I love autumn. It enlivens me. The spicy fall colours wake me up after the lazy heat of summer; the coolness in the air tingles like a brisk body rub.
The tradition of the Lower Cape turkey supper is also an autumn highlight of my year. I feel off kilter if I’ve been unable to lend a hand to help out.
Pleasant memories are found in the kitchen smells of the turkey, gravy and wood smoke, the collective energy of dozens of helpers, the easy camaraderie and corny jokes, neighbours catching up with neighbours and getting to know the new faces, all of them glistening with the heat and steam from cooking vegetables.
It’s organized chaos and pure joy manifested in hard work, while outside, folk mill about socializing and generally enjoying the hour-long wait before jovial Willis Steeves finds them a seat at the table. The supper is renowned throughout the county. People drive miles for the finest turkey meal known to mortal man.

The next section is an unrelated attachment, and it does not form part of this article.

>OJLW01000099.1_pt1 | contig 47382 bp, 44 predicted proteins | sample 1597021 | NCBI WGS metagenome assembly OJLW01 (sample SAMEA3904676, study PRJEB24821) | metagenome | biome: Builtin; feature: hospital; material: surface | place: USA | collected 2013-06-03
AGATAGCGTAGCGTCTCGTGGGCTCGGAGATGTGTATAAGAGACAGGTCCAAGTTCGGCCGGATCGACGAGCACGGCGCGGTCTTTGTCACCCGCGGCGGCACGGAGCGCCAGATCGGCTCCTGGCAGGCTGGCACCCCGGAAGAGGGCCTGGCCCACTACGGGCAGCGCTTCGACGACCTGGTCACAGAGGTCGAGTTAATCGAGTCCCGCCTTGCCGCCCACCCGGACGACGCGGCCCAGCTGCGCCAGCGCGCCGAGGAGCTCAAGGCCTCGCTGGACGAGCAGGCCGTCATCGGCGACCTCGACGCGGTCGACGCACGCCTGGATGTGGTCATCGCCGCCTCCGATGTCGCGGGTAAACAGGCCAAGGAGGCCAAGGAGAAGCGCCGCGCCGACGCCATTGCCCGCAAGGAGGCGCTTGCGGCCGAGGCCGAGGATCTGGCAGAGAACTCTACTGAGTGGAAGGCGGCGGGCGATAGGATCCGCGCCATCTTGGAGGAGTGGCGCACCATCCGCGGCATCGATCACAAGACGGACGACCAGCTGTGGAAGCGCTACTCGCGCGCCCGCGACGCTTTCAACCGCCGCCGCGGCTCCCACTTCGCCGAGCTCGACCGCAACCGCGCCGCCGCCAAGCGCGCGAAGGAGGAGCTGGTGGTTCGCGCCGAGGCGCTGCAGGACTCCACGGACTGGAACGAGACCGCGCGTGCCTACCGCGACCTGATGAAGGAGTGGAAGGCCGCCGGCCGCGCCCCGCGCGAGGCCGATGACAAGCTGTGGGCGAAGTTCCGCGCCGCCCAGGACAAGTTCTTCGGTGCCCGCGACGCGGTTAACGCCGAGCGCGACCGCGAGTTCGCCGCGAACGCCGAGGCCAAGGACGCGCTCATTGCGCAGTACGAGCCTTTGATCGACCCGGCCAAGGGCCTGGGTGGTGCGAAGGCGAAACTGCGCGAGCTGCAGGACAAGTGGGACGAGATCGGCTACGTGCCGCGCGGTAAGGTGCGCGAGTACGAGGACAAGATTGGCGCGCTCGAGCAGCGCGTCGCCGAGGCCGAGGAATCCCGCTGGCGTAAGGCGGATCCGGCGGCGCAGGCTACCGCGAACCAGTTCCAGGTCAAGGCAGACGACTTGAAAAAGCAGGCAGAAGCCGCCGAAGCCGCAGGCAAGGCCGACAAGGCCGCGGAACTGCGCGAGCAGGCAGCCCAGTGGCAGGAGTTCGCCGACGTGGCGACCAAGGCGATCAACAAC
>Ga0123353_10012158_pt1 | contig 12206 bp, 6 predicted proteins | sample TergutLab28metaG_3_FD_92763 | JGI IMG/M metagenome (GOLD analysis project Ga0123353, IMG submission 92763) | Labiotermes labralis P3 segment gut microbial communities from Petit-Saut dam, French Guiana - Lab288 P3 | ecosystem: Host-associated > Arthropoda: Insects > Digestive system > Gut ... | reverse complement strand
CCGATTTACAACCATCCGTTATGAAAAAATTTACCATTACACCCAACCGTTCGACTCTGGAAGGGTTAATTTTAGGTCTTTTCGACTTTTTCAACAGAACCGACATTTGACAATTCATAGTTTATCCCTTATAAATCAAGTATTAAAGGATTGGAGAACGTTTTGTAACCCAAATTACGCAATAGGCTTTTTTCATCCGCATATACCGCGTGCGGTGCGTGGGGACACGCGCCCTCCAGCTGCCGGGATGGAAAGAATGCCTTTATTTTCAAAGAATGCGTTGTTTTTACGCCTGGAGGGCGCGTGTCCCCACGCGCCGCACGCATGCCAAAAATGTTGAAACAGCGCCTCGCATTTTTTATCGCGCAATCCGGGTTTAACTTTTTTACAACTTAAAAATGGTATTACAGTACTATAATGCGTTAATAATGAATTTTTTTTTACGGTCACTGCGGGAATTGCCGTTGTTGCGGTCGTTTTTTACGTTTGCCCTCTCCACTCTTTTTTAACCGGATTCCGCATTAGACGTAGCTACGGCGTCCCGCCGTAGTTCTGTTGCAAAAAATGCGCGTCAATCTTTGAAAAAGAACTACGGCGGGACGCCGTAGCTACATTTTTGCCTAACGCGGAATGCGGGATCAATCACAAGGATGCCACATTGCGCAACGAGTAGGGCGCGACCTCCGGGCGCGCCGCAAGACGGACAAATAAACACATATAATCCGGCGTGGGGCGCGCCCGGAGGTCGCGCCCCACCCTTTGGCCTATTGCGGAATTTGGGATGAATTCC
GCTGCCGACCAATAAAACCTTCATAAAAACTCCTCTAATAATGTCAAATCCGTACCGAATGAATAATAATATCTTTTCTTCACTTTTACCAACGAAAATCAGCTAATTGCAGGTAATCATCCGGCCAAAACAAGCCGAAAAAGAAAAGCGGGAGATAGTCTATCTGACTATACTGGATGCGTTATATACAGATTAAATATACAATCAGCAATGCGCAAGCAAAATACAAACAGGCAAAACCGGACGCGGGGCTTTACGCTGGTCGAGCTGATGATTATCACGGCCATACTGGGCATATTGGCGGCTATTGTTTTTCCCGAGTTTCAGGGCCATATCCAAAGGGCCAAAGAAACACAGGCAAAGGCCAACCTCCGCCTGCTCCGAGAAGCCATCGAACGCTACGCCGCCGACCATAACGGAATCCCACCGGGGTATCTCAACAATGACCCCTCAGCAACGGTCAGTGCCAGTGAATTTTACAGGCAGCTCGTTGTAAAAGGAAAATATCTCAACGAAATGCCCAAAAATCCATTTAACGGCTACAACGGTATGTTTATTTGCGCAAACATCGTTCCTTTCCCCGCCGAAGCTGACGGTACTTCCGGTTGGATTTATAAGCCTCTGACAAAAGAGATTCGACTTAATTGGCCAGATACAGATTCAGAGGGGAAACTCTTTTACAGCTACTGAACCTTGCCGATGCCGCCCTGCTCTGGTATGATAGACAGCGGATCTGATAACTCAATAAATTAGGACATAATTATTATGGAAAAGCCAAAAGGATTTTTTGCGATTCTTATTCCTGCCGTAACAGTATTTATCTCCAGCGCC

Main organizers Carol Steeves and Sylvia Stevens have been directing the kitchen work for 35 years, while Margorie Henwood supervises the dining room and servers. Once, they worried about the suppers dying a slow death without new helpers being prepared to take it on. But, by the evidence in the kitchen last Saturday afternoon, there should be no concerns. Each year, more teenagers discover the joys of teamwork and serving others.
Serving 600 meals is no easy task; preparation begins many weeks earlier as turkeys and vegetables are purchased. Then that week, the best cooks in the county begin making donuts, rolls, and pies. Pickles, beets, and cranberry sauce are all donated as well.
As Margaret Mead once said, “Never doubt that a small group of thoughtful, committed citizens can change the world. Indeed, it’s the only thing that ever does.” Lower Cape turkey suppers may not echo through world in a global sense, but they've certainly reverberated through my world.